January 11, 1852

 in Thoreau’s Journal:

If I travel in a simple, primitive, original manner, standing in a truer relation to men and nature, travel away from the old and commonplace, get some honest experience of life, if only out of my feet and homesickness,

then it becomes less important whither I go or how far.

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I so see the world from a new and more commanding point of view.

January 10, 1856

in Thoreau’s Journal:

I love to wade and flounder through the swamp now, these bitter cold days, when the snow lies deep on the ground, and I need travel but little way from the town to get to a Nova Zembla solitude, to wade through the swamps all snowed up, untracked by man, into which the fine dry snow is still drifting till it is even with the tops of the water andromedia, and half way up the high blueberry bushes.


I penetrate to islets inaccessible in summer, my feet slumping to the sphagnum far out of sight beneath, where the alderberry glows yet….and perchance a single tree sparrow lisps by my side; where there are few tracks even of wild animals. Perhaps only a mouse or two have burrowed up by the side of some twig, and hopped away in straight lines on the surface of the light, deep snow, as if too timid to delay, to another hole by the side of another bush, and a few rabbits have run in a path amid the blueberries and alders about the edge of the swamp.

This is instead of a Polar Expedition, and going after Franklin. 

January 9, 1858

 in Thoreau’s Journal:

Snows again….The snow is very moist, with large flakes. Looking toward Trilllium wood, the nearer flakes appear to move quite swiftly, often making the impression of a continuous white line. They are also seen to move directly, and nearly horizontally. But the more distant flakes appear to loiter in the air, as if uncertain how they will approach the earth, or even to cross the course of the former, and are always seen as simple and distinct flakes. I think that this difference is simply owing to the fact that the former pass quickly over the field of view, while the latter are much longer in it.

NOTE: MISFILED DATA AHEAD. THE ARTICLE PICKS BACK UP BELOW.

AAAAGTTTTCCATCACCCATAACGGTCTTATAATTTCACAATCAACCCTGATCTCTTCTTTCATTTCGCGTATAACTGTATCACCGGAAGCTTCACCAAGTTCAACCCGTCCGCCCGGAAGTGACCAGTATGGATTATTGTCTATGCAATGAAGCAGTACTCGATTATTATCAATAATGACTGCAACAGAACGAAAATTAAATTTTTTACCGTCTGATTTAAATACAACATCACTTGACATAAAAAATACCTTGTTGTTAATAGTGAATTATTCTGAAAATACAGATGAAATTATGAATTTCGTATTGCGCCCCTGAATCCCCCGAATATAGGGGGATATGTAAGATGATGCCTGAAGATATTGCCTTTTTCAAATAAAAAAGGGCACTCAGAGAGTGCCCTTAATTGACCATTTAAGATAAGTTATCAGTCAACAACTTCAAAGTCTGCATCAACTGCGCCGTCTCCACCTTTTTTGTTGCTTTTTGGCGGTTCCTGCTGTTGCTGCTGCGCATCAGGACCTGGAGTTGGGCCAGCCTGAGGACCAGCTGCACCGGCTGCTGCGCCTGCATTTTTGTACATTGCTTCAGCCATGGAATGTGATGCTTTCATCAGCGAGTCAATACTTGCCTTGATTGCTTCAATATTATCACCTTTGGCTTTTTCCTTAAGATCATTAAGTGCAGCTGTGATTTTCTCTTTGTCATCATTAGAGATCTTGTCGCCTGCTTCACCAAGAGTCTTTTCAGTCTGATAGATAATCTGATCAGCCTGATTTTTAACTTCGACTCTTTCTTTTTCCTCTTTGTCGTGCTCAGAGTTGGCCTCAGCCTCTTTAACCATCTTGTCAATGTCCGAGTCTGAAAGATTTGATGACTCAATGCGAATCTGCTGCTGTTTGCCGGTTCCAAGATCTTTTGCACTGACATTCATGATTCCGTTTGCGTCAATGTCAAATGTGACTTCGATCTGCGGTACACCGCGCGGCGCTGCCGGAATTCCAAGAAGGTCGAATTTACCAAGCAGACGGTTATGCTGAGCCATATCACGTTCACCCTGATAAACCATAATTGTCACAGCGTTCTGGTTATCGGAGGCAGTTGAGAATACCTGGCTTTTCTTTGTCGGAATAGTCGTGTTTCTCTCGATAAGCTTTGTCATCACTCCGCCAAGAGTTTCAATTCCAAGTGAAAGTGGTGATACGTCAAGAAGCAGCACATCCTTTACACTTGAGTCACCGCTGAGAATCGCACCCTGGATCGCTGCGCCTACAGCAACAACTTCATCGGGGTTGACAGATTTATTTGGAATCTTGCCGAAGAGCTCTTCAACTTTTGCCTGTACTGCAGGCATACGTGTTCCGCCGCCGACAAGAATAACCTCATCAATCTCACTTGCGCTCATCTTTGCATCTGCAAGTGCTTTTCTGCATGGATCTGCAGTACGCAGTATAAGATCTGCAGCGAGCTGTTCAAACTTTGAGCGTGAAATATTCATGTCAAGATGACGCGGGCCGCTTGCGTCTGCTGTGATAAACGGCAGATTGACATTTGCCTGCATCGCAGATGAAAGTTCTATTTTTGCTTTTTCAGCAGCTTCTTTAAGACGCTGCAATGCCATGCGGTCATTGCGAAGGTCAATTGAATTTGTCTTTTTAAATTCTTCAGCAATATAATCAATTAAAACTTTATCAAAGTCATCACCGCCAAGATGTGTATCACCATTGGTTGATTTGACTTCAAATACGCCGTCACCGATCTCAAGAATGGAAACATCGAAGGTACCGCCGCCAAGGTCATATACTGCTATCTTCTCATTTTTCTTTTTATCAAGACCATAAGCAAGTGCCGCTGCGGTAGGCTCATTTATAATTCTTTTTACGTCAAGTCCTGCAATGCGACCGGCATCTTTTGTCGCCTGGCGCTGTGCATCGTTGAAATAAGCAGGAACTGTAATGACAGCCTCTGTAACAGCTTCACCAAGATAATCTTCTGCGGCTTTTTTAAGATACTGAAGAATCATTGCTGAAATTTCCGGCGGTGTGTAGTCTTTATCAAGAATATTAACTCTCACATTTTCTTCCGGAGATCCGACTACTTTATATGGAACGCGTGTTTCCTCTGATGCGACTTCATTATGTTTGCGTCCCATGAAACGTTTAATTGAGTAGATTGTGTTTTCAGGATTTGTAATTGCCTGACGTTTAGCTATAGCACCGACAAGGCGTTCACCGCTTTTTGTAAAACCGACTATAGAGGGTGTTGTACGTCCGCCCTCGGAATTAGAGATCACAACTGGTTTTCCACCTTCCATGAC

January 9, 2019 Photo

January 8, 1860

in Thoreau’s Journal:

Today it is very warm and peasant.  Walk to Walden….After December all weather that is not wintry is spring-like. How changed are our feelings and thoughts by this more genial sky!  When I get to the railroad, I listen from time to time to hear some sound out of the distance which will express the mood nature. The cock and the hen, that pheasant which we have domesticated, are perhaps the most sensitive among domestic animals to atmospheric changes. You cannot listen a moment such a day as this, but you will hear from far or near the clarion of the cock celebrating this new season, yielding to the influence of the south wind, or the drawling note of the the hen dreaming of eggs that are to be. These are the sounds that fill the air, and no hum of insects. They are affected like voyagers on approaching the land. 


We discover a new world every time we see the earth again after it has been covered for a season with snow.

January 7, 1851

 in Thoreau’s Journal:


The life, the joy that is in blue sky after a storm. There is no account of the blue sky in history.  Before I walked in the ruts of travel, now I adventured….

January 6, 1858

in Thoreau’s Journal: